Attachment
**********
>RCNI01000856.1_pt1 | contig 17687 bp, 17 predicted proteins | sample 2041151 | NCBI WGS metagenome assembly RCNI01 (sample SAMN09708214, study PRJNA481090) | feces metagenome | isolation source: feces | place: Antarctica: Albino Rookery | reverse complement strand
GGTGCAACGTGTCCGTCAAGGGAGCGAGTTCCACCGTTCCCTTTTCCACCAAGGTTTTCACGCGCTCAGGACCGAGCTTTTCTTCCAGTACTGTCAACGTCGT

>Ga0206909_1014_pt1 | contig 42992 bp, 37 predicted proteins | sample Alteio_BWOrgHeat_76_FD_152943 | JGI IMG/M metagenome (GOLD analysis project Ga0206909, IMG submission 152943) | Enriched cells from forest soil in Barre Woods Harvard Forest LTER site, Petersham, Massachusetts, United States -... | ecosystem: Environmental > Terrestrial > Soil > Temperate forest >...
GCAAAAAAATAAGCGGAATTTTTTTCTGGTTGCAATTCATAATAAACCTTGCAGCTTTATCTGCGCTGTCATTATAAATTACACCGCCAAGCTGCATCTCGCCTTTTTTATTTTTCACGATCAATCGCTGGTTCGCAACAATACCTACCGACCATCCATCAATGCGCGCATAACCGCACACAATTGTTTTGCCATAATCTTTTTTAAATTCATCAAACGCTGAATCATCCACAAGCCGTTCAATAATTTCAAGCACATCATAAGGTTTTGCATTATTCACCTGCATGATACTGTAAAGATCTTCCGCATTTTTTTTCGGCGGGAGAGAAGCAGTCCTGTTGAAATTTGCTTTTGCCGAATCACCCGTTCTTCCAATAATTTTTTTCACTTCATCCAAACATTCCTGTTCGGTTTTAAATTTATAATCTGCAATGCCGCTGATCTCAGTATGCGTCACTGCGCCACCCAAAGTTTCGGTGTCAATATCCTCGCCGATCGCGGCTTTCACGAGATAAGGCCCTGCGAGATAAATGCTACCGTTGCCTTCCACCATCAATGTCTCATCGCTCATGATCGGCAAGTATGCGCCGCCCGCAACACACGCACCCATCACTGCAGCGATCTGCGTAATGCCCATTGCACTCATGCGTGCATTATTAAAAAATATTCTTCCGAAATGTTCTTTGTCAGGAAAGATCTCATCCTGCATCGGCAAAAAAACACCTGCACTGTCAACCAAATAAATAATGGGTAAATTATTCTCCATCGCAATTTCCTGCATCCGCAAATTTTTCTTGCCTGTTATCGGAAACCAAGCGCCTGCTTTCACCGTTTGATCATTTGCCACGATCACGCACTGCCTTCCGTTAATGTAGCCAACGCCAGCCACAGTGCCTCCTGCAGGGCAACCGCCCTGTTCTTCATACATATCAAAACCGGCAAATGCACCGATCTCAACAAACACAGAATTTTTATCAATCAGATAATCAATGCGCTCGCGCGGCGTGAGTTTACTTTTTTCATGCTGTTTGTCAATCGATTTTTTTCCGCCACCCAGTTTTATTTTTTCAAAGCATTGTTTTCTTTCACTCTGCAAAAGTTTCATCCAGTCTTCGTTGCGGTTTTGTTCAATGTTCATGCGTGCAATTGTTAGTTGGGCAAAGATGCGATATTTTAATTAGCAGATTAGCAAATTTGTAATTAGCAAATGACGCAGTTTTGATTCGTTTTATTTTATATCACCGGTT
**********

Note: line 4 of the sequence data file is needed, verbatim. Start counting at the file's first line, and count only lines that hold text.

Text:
GCAAAAAAATAAGCGGAATTTTTTTCTGGTTGCAATTCATAATAAACCTTGCAGCTTTATCTGCGCTGTCATTATAAATTACACCGCCAAGCTGCATCTCGCCTTTTTTATTTTTCACGATCAATCGCTGGTTCGCAACAATACCTACCGACCATCCATCAATGCGCGCATAACCGCACACAATTGTTTTGCCATAATCTTTTTTAAATTCATCAAACGCTGAATCATCCACAAGCCGTTCAATAATTTCAAGCACATCATAAGGTTTTGCATTATTCACCTGCATGATACTGTAAAGATCTTCCGCATTTTTTTTCGGCGGGAGAGAAGCAGTCCTGTTGAAATTTGCTTTTGCCGAATCACCCGTTCTTCCAATAATTTTTTTCACTTCATCCAAACATTCCTGTTCGGTTTTAAATTTATAATCTGCAATGCCGCTGATCTCAGTATGCGTCACTGCGCCACCCAAAGTTTCGGTGTCAATATCCTCGCCGATCGCGGCTTTCACGAGATAAGGCCCTGCGAGATAAATGCTACCGTTGCCTTCCACCATCAATGTCTCATCGCTCATGATCGGCAAGTATGCGCCGCCCGCAACACACGCACCCATCACTGCAGCGATCTGCGTAATGCCCATTGCACTCATGCGTGCATTATTAAAAAATATTCTTCCGAAATGTTCTTTGTCAGGAAAGATCTCATCCTGCATCGGCAAAAAAACACCTGCACTGTCAACCAAATAAATAATGGGTAAATTATTCTCCATCGCAATTTCCTGCATCCGCAAATTTTTCTTGCCTGTTATCGGAAACCAAGCGCCTGCTTTCACCGTTTGATCATTTGCCACGATCACGCACTGCCTTCCGTTAATGTAGCCAACGCCAGCCACAGTGCCTCCTGCAGGGCAACCGCCCTGTTCTTCATACATATCAAAACCGGCAAATGCACCGATCTCAACAAACACAGAATTTTTATCAATCAGATAATCAATGCGCTCGCGCGGCGTGAGTTTACTTTTTTCATGCTGTTTGTCAATCGATTTTTTTCCGCCACCCAGTTTTATTTTTTCAAAGCATTGTTTTCTTTCACTCTGCAAAAGTTTCATCCAGTCTTCGTTGCGGTTTTGTTCAATGTTCATGCGTGCAATTGTTAGTTGGGCAAAGATGCGATATTTTAATTAGCAGATTAGCAAATTTGTAATTAGCAAATGACGCAGTTTTGATTCGTTTTATTTTATATCACCGGTT